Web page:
Sunday, July 26, 2009

On the Questions of Life

As a religiously agnostic person, on ultimate questions of life, I have couple of rules,
  1. Be true to myself and I expect others to do the same.
  2. I have my own solution and others could have theirs. Since I never force other people to use my solution so I don't expect they do that to me.
  3. No one actually has the final solution. I don't expect I will find one. Nor I expect anyone actually has one, had one or will have one. Granted, some solutions can be more interesting than the others. But really, that does not mean they are perfect.
  4. Respect others' solutions and I expect others to do the same.
  5. I should think seriously when I claim "Life is X". If there is a source of the statement, I should go to trace the source. If there is a theory for why I claim that, I need to know the underlying assumptions of the theory.
  6. Some answers could not be verbalized or visualized. They are literally more like a mathematical functions than "things".
  7. The processes of searching for the solutions are as least as important as the solutions themselves. When you open your eyes, then you realize that there are so many solutions and processes. The feeling is just similar to you see 10000 stars in the sky. If you think the later is poetic, the former is quite dancable too.

Wednesday, July 22, 2009


When I was in College back in Hong Kong, I love to stare at the blue sky and just watching pieces of cloud floating from my left to right. There was much open space in the University. My favorite thing to do is to skip classes and watch some clouds.

To many of my friends, that is a ridiculous habit. Though most of them see that as just part of my little eccentricities in my little unsung college career. In another words, I have done worse. :) So they are not truly surprised and I am not that disappointed by their misunderstanding of clouds.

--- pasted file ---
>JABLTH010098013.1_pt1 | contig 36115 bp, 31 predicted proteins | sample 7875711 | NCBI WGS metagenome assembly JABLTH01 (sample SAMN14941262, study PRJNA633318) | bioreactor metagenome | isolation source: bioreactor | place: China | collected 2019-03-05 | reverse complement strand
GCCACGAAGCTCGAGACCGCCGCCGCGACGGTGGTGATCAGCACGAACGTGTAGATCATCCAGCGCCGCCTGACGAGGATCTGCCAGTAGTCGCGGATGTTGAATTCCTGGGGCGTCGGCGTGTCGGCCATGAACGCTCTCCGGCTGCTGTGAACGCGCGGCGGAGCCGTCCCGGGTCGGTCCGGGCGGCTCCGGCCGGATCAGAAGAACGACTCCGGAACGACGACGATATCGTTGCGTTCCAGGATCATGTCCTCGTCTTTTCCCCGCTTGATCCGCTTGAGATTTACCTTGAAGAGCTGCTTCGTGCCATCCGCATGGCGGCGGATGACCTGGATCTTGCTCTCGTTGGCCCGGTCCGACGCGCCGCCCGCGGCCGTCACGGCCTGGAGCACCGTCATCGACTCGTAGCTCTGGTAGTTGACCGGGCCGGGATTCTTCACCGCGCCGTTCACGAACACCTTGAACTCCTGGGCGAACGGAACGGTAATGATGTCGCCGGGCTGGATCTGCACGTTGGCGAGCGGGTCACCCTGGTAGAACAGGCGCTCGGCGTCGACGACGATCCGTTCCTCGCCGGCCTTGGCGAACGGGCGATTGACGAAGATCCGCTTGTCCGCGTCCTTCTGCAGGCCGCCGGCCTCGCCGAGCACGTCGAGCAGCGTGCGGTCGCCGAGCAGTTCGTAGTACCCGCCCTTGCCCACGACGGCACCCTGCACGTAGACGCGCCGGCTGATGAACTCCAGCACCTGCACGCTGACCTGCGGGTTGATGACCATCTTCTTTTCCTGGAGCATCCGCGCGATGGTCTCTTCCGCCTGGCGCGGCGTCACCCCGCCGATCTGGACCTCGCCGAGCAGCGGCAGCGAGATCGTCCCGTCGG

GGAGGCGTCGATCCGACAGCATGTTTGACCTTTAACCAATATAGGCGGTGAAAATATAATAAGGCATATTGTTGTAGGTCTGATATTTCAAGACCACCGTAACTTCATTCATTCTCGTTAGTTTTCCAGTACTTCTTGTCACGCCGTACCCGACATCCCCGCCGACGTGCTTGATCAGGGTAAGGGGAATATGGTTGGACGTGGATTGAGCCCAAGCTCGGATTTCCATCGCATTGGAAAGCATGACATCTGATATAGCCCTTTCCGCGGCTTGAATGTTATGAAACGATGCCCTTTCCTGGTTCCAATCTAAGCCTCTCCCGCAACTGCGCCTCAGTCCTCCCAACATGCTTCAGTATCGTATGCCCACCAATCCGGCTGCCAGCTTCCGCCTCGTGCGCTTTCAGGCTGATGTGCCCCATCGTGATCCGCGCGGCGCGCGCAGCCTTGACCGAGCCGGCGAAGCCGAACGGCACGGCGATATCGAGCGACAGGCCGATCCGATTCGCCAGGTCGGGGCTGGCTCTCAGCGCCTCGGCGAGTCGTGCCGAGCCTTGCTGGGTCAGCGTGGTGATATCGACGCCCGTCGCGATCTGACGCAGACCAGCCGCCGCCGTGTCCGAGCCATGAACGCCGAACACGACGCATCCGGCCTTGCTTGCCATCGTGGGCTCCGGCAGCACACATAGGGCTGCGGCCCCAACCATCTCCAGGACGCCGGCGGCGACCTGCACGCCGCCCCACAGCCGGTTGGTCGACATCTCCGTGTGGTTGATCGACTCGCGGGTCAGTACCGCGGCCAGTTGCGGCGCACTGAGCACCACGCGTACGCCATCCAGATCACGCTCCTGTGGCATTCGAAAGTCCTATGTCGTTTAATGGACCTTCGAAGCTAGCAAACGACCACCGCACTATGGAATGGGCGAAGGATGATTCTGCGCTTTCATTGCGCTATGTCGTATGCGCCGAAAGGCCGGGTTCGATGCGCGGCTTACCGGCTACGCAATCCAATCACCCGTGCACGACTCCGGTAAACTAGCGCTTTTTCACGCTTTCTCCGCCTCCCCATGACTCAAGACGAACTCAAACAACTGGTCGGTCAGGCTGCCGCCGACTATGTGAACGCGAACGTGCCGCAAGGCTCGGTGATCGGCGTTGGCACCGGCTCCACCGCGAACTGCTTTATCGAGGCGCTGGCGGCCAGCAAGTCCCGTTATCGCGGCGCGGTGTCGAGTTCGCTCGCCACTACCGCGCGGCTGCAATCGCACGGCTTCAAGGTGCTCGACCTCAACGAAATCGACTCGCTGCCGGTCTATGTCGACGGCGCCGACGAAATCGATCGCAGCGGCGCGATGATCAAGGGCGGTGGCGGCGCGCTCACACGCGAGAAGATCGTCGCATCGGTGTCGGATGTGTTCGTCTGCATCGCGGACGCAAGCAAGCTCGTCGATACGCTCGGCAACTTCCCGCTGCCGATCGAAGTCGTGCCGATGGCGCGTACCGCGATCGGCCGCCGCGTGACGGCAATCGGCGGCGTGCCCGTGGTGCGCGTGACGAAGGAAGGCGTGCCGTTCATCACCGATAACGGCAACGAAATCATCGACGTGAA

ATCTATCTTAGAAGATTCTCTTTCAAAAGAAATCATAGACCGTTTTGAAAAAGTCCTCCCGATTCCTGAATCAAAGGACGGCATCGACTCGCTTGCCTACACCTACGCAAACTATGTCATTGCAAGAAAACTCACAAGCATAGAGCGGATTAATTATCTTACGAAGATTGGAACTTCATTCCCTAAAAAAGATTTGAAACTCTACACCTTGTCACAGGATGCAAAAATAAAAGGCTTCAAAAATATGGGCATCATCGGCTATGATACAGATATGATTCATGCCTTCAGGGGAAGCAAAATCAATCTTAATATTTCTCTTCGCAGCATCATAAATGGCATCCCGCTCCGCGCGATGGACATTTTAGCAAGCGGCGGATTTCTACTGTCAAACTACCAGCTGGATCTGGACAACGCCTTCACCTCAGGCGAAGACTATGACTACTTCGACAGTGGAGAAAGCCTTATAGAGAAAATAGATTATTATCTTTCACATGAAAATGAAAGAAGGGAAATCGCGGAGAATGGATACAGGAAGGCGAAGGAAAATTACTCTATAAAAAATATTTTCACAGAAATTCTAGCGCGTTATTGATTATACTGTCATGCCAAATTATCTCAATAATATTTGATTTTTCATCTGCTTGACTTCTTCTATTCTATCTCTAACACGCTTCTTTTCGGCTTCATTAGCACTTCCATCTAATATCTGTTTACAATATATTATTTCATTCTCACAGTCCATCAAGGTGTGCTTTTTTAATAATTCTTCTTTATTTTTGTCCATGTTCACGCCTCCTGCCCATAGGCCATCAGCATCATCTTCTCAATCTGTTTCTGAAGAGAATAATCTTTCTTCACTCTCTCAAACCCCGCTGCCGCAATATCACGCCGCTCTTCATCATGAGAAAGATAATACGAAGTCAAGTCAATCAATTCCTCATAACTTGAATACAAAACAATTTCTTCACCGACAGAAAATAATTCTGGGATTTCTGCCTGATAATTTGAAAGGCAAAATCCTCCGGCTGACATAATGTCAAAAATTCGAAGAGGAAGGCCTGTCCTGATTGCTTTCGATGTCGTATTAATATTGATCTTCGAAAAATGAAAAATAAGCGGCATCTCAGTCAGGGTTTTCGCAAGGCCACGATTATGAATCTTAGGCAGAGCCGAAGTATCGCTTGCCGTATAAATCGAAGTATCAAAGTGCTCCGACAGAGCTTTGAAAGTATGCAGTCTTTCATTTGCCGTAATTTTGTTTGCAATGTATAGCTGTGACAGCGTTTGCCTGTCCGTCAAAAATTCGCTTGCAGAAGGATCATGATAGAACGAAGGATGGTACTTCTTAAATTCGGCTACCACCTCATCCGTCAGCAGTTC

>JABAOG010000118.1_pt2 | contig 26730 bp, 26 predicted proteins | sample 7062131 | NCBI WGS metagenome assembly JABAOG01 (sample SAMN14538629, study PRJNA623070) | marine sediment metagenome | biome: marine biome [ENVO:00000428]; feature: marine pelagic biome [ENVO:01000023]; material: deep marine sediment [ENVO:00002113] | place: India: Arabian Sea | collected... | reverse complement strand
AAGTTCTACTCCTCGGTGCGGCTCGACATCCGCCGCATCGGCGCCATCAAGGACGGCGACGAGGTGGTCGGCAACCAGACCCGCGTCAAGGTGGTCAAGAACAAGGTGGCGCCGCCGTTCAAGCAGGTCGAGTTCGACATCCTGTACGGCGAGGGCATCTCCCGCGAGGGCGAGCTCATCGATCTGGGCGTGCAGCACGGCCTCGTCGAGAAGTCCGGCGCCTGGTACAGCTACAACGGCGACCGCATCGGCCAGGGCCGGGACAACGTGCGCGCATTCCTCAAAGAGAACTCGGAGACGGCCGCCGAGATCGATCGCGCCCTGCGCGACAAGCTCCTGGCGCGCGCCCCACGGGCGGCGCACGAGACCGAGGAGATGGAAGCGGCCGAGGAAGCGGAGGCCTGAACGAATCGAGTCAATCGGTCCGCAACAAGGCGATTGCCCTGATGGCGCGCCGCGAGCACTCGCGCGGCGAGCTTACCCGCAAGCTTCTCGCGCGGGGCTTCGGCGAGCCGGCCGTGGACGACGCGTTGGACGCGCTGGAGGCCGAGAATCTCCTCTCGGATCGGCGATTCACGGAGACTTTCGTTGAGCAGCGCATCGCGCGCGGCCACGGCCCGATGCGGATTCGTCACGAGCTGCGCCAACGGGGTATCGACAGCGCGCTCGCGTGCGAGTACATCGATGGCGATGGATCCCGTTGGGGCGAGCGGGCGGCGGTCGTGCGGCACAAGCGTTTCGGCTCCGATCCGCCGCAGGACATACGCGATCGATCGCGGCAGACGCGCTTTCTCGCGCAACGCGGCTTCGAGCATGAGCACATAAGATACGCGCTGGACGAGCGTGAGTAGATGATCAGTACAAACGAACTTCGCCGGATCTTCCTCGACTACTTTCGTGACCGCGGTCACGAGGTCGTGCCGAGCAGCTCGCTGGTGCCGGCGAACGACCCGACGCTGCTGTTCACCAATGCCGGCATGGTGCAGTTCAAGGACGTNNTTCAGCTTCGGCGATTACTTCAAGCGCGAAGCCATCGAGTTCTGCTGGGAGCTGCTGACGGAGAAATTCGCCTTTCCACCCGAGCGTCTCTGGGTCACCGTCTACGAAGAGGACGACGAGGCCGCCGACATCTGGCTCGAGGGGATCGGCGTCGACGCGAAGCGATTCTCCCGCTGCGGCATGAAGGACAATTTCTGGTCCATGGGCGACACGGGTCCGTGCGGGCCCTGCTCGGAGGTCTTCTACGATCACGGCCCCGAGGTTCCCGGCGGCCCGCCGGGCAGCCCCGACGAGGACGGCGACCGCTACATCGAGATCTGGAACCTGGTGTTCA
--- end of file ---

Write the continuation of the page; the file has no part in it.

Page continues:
My true disappointment comes when I tried to share this interesting hobby with a mathematically-oriented friend. This guy is genuinely smart. In terms of Math, I think he is about 5 years ahead of me. So I thought he would understand.

So I told him my true intention of watching cloud - I would like to predict weather based on observing the cloud. That, to me, is a totally reasonable application of Mathematics. This is his response,

"You read "Wind and Cloud" too much.".

("Wind and Cloud" is a popular martial art comic book in Hong Kong. It's about two martial experts, "Wind" and "Cloud" and their adventure in China.)

Many people asked me why I chose to live in US instead of Hong Kong, or even Bigger China. This story is probably an example of why.

In Hong Kong (or probably the bigger China), it is a difficult thing for students to imagine that advanced mathematics could have anything to do with complex subjects such as metereology at all. Also, there is a big gap between the expert knowledge of a certain field and the general public. So even if you have a technical background and you are smart enough to learn, you could still be ignorant on branches of other fields.

Of course, an even deeper problem is that imagination and creativity is not an emphasis in technical subjects such as Science and Mathematics. In the secondary school curriculum, they were usually not taught to inspire students to discover Mathematics themeslves. This explains the behavior of my smart friend. (I am grateful to the team of smart Math teachers back in St. Stephen's College, Stanley. All of them truly know how to inspire. )

There are social consequences of this, students grow up like this will probably unable to appreciate interesting thought from the youngs. That is to say scientific and technical workers are not truly appreciated. This compounds with the general money-loving attitude in Hong Kong. You will not surprised that Science and Technology is tough to develop there.

We cannot say the States' education is perfect, there are tons of holes and problems in it as well. But perhaps because Americans are always more adventurous in nature. They always see possibilities. That's why if you asked a smart student in U.S. the same question, you would probably got an account of General Circulation Model, how the basic equations is written. How Stoke-Navier equation can be used in this problem. (If we digress, then we would chat about how Stoke-Navier equation could be one of the 7 Millenium problems.)

I don't resent my friend's comment. What I see was that a smart person like him was wasted in the system. How many more of these situations happened in the past? I have no idea. What I know is that this is the true impedance of generating good scientific and technical workers.